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Gospel-Driven Anglicanism: Towards a Strategy 3

Gospel-Driven Anglicanism Towards a Strategy Part 3 By the Revd Dr Mark Pickles iii) Think and Plan Strategically  Churches where the gospel takes root and begins to evidence growth and transformation are the most powerful advocates for gospel ministry. Paul writing...

Anglican Futures: Of Frogs & Fishes Part 3

Anglican Futures “Of Frogs & Fishes Part 3 2. We All Have a Responsibility to Perceive the Wolves, Who Produce no Fruit Jesus is very plain on this responsibility in the Sermon on the Mount; “Beware of false prophets, who come to you in sheep’s clothing but...

Church of England Evangenlical Council Launches Two Initiatives

Church of England Evangelical Council Launches Two Initiatives The Church of England Evangelical Council has launched two new initiatives  to “serve evangelicals in local churches across the C of E.”  The CEEC was the brainchild of the late John Stott, then Rector of...

Book Review: How the Church Fathers Read the Bible

How the Church Fathers Read the Bible A Short Introduction Gerald Bray Lexham, 2022 (ISBN: 978-1-68359-583-0, 194pp, £19.99) The formularies of the English church make frequent reference to the Patristic writers but these sources are little known or understood today....

Happy Radbertus Day! by Chuck Collins

Happy Radbertus Day! By the Revd Canon Chuck Collins Happy Radbertus Day (April 26th)! Saint Paschasius Radbertus (785-860) was the first theologian to articulate “transubstantiation.” He didn't use the term that became widely used in the latter part of the 12th...

An Unmutual Flourish

Guest Op-Ed An Unmutual Flourish? The Maidstone Commitments, Bishop Rod Thomas’ recent document, is difficult to read. Not in the sense of receiving and understand the text, but in terms of determining its purpose and timing within the life of the Church of England....

Banner of Truth Conference 2022

Banner of Truth Conference 2022 By Peter Sanlon Banner of Truth’s Ministers’ Conference gathered afresh after a two year hiatus. Over 200 ministers from not only the UK but Europe, Africa, Canada and Australia gathered in Staffordshire to enjoy four days of fellowship...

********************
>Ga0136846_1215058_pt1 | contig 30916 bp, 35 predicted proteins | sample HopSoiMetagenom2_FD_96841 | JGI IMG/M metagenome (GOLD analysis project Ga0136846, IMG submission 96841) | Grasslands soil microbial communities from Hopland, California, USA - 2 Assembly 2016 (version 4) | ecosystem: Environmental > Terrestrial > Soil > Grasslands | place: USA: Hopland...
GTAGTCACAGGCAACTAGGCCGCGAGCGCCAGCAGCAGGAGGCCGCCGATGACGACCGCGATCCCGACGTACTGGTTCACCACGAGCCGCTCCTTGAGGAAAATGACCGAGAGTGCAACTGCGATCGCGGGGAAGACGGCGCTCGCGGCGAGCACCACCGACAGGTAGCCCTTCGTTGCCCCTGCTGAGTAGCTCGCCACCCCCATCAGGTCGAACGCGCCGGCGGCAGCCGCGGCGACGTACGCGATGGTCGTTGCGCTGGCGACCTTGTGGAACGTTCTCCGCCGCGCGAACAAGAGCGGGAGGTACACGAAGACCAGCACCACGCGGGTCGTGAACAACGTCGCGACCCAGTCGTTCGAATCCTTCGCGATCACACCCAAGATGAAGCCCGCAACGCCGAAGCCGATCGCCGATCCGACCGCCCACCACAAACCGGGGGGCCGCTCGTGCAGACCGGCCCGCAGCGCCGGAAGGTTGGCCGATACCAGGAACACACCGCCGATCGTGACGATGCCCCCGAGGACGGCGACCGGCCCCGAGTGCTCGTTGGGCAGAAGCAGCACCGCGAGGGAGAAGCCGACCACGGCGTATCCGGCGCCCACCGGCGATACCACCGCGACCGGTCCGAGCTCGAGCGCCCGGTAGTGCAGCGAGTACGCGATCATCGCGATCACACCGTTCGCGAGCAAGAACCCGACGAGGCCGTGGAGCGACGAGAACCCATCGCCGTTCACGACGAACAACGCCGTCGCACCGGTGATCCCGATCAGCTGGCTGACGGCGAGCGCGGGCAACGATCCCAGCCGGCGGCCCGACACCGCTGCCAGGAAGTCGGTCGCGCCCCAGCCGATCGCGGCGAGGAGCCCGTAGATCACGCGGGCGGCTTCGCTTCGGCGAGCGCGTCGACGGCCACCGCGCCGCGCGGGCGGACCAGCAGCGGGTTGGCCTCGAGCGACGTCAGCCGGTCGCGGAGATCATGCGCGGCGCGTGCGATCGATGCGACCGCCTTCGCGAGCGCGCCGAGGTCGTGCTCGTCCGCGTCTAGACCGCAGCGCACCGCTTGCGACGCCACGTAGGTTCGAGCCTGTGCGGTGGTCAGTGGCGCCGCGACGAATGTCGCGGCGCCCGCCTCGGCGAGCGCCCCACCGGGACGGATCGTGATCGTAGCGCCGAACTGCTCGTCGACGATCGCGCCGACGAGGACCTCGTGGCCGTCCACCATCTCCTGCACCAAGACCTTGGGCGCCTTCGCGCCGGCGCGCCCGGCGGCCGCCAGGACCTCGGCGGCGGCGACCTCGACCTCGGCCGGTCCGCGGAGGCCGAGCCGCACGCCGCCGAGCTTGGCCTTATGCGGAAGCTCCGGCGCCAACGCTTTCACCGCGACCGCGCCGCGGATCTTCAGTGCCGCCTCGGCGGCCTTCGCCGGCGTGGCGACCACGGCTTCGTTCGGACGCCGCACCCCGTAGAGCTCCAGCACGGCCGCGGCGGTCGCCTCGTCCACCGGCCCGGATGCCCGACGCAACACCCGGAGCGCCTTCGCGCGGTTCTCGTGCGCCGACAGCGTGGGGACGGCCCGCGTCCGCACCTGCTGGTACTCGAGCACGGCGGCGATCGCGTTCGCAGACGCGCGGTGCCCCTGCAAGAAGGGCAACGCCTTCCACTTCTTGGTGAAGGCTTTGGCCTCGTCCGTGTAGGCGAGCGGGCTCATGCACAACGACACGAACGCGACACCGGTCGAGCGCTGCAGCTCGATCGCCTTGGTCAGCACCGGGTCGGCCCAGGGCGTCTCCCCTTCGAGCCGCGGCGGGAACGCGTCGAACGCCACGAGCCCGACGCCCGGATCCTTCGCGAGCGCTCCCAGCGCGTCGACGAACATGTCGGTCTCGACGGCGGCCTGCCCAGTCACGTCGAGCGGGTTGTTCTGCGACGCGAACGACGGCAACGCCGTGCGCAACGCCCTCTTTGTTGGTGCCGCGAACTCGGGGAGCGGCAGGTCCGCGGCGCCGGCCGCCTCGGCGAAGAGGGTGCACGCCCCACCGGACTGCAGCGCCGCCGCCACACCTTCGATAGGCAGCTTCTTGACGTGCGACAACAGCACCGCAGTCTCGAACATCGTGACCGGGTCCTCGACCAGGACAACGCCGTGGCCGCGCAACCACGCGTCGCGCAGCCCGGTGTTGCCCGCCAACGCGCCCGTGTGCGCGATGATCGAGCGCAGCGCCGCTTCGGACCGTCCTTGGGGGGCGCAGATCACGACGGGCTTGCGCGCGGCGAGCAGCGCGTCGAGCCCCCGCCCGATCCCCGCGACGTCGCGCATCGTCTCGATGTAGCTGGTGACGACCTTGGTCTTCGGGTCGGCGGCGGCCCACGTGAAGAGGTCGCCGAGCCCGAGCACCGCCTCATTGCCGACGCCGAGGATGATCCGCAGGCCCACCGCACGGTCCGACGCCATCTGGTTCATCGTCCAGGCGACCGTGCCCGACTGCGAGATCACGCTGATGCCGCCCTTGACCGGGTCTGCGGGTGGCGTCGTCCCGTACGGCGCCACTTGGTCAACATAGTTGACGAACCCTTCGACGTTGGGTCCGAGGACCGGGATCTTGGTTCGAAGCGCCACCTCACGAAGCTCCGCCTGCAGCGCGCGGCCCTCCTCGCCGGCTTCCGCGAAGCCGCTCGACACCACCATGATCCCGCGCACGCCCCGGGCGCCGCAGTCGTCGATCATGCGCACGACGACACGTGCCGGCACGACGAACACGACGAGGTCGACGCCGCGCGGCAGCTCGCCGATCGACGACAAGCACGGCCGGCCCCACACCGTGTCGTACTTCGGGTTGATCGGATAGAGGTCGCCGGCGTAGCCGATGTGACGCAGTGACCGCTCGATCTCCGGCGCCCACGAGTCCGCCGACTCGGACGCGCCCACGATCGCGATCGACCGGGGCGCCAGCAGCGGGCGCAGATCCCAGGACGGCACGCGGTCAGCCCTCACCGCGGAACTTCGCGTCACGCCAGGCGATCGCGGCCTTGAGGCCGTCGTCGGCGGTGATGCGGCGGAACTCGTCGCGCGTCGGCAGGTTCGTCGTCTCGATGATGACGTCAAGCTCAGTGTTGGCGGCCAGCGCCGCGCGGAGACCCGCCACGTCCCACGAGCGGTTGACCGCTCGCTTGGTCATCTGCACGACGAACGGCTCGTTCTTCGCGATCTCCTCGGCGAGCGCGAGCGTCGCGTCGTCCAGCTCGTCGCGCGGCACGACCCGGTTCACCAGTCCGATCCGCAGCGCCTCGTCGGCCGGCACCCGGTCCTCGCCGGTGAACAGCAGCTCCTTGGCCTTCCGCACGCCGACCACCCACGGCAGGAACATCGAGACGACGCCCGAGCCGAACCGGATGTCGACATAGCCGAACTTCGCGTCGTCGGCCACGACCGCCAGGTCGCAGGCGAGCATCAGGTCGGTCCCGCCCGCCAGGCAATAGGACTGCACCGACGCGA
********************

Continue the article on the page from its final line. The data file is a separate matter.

Pilgrim’s Process: Peter Sanlon, Sufficient God

Pilgrim’s Process Sufficient God By the Revd Peter Sanlon As we journey through this world one of the basic ways we are sustained is by growing a bigger vision of God. Expanding our appreciation of how wonderful and magnificent God is fosters stronger faith and more...

Maidstone Commitments Issued for Complementarian Churches

Maidstone Commitments Issued to Complementarian Churches The Rt Revd Rod Thomas, Bishop of Maidstone (Provincial Episcopal Visitor for Complementarian Congregations) has issued a series of Commitments to be followed by all complementarian “Resolution” churches.  This...

Prudence Dailey’s Commentary: How a Non-Christian Tech Billionaire Became Good News for Christians

Prudence Dailey’s Commentary How a Non-Christian Tech Billionaire Became Good News for Christians Although I have a Twitter account (@PrudenceDailey -– not very original, I fear), I rarely use it. Little of what I might have to say can be communicated in 280...

Gay Vicar Retiring Because Church of England is “Excluding ” Gay Couples

Gay Vicar Retiring Because Church of England is “Excluding” Gay Couples

The Revd Richard Coles retired from his position as Vicar of St Mary the Virgin in Finedon on Easter Sunday.  In explaining his reasoning, he told The Sunday Times Magazine that he believes the Church of England is “increasingly excluding gay couples.”

Coles is best known as a member of the pop music duo, The Communards and for his BBC Radio 4 work as the presenter of the Saturday Live broadcast.

He told the magazine, “The Church of England I love is a church of liberal sympathies, of broad inclusion, beautiful worship, wise preaching, dog-friendly with Fairtrade biscuits, and when it comes to orthodoxy would rather its members were not Goneril or Regan, proclaiming their zealous devotion, but Cordelia, confessing her love.

“The churches that are viable – by that, I mean growing in numbers and income – tend to be conservative, punchy, fundamentalist in matters of scripture, rigorous in matters of doctrine, and about as likely to offer choral evensong as I am to do the 400m hurdles.

“Some of my friends, and many faithful Christians, are at home in churches like these. But if the future Church of England looks exclusively like that, I cannot see myself in it […] because they are places where gay people are not welcome, and that rules me out.”

Mr Coles’ retirement from parish ministry comes at a time when most believe the Church of England to be moving in a more liberal direction.

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